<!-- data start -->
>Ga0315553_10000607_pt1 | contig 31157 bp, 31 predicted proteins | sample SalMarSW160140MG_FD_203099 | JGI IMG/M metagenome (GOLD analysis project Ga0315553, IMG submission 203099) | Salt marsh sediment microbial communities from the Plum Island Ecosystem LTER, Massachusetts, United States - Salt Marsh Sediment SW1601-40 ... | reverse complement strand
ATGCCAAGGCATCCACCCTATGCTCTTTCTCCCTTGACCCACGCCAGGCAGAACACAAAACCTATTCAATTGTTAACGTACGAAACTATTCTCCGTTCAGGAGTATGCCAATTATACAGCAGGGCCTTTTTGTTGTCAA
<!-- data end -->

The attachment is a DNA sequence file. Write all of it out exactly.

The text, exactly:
>Ga0315553_10000607_pt1 | contig 31157 bp, 31 predicted proteins | sample SalMarSW160140MG_FD_203099 | JGI IMG/M metagenome (GOLD analysis project Ga0315553, IMG submission 203099) | Salt marsh sediment microbial communities from the Plum Island Ecosystem LTER, Massachusetts, United States - Salt Marsh Sediment SW1601-40 ... | reverse complement strand
ATGCCAAGGCATCCACCCTATGCTCTTTCTCCCTTGACCCACGCCAGGCAGAACACAAAACCTATTCAATTGTTAACGTACGAAACTATTCTCCGTTCAGGAGTATGCCAATTATACAGCAGGGCCTTTTTGTTGTCAA